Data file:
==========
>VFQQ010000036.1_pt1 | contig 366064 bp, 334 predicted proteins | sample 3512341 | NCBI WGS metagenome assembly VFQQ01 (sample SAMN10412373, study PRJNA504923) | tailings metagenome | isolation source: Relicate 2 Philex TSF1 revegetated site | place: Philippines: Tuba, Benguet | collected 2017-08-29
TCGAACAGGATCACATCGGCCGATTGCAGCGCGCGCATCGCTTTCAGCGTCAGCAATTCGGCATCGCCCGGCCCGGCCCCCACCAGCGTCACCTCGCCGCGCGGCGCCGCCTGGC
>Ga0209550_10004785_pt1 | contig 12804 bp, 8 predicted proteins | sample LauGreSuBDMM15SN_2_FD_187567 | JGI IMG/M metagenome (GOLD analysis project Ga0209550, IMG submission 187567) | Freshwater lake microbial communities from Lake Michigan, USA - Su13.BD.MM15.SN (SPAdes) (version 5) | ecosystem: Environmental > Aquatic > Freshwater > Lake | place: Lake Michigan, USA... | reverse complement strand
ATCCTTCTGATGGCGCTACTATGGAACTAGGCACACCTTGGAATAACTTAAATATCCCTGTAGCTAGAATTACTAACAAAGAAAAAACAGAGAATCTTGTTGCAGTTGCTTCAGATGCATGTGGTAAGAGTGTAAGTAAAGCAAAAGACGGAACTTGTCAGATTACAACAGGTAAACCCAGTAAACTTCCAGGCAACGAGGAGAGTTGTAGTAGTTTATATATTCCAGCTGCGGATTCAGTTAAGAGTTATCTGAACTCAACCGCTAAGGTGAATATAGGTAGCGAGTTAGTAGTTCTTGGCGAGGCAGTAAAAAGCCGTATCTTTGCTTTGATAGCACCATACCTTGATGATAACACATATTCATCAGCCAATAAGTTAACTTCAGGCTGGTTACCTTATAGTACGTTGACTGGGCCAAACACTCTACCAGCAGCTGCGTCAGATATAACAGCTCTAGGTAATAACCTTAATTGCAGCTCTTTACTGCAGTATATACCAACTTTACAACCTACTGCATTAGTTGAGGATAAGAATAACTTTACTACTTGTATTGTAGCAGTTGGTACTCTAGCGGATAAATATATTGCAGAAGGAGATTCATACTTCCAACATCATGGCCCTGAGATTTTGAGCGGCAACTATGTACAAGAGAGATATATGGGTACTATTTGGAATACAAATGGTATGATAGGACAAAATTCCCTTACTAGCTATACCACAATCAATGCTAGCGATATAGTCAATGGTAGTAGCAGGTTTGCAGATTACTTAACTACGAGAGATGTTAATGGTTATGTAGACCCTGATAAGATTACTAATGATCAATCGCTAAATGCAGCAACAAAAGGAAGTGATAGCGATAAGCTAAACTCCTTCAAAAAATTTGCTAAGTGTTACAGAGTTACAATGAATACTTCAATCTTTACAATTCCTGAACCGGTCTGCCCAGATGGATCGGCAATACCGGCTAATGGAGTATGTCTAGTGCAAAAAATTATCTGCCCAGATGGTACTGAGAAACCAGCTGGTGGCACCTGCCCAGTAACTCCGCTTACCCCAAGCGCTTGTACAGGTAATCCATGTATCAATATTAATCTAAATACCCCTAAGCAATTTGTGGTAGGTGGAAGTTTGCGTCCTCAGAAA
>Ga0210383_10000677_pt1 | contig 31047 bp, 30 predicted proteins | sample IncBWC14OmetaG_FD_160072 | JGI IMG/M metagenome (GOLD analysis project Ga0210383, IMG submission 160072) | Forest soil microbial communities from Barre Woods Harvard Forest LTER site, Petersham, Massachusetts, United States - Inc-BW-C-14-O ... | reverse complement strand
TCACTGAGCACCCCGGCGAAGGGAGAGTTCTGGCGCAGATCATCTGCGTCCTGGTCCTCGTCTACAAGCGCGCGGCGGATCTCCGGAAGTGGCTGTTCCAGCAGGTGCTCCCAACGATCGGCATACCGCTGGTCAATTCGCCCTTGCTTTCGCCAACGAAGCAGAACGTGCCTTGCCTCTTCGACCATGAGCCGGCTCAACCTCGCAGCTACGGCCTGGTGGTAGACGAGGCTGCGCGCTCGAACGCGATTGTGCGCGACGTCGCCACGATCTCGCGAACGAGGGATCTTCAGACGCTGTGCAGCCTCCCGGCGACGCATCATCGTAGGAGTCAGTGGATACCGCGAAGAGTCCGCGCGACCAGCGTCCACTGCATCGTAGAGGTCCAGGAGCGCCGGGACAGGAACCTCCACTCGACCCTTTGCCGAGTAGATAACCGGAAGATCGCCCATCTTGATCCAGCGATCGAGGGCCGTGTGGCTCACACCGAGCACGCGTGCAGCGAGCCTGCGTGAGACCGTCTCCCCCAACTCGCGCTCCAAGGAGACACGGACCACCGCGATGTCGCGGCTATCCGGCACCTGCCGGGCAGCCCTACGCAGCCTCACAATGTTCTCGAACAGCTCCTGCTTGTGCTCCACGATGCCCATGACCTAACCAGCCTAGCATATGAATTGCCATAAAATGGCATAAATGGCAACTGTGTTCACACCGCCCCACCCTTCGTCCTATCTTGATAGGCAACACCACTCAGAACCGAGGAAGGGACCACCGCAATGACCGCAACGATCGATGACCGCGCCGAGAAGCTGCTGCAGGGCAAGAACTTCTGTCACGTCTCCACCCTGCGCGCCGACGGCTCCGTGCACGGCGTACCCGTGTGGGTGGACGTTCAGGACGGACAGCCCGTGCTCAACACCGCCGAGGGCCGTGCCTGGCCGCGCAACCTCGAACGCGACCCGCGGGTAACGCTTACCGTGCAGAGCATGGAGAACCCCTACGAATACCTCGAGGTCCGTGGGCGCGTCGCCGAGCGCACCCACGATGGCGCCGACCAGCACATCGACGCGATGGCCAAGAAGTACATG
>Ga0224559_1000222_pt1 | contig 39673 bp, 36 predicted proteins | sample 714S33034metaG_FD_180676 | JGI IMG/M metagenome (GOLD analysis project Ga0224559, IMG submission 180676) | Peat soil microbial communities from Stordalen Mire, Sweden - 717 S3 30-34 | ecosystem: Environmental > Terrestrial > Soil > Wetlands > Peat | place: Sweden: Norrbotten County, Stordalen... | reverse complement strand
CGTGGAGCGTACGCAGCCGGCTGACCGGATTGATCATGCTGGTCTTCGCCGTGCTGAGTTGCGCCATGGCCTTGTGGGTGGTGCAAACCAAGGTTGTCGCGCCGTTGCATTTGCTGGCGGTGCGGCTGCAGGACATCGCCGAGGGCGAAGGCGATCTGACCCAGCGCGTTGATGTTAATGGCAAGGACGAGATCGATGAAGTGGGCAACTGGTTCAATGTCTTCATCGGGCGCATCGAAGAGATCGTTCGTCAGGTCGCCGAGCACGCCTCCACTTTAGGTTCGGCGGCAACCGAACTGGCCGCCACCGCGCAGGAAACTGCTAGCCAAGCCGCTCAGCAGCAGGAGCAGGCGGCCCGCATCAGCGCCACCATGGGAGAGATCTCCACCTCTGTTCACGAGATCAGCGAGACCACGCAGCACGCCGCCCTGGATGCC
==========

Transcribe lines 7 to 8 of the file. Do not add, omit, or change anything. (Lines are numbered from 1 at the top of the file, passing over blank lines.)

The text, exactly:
>Ga0224559_1000222_pt1 | contig 39673 bp, 36 predicted proteins | sample 714S33034metaG_FD_180676 | JGI IMG/M metagenome (GOLD analysis project Ga0224559, IMG submission 180676) | Peat soil microbial communities from Stordalen Mire, Sweden - 717 S3 30-34 | ecosystem: Environmental > Terrestrial > Soil > Wetlands > Peat | place: Sweden: Norrbotten County, Stordalen... | reverse complement strand
CGTGGAGCGTACGCAGCCGGCTGACCGGATTGATCATGCTGGTCTTCGCCGTGCTGAGTTGCGCCATGGCCTTGTGGGTGGTGCAAACCAAGGTTGTCGCGCCGTTGCATTTGCTGGCGGTGCGGCTGCAGGACATCGCCGAGGGCGAAGGCGATCTGACCCAGCGCGTTGATGTTAATGGCAAGGACGAGATCGATGAAGTGGGCAACTGGTTCAATGTCTTCATCGGGCGCATCGAAGAGATCGTTCGTCAGGTCGCCGAGCACGCCTCCACTTTAGGTTCGGCGGCAACCGAACTGGCCGCCACCGCGCAGGAAACTGCTAGCCAAGCCGCTCAGCAGCAGGAGCAGGCGGCCCGCATCAGCGCCACCATGGGAGAGATCTCCACCTCTGTTCACGAGATCAGCGAGACCACGCAGCACGCCGCCCTGGATGCC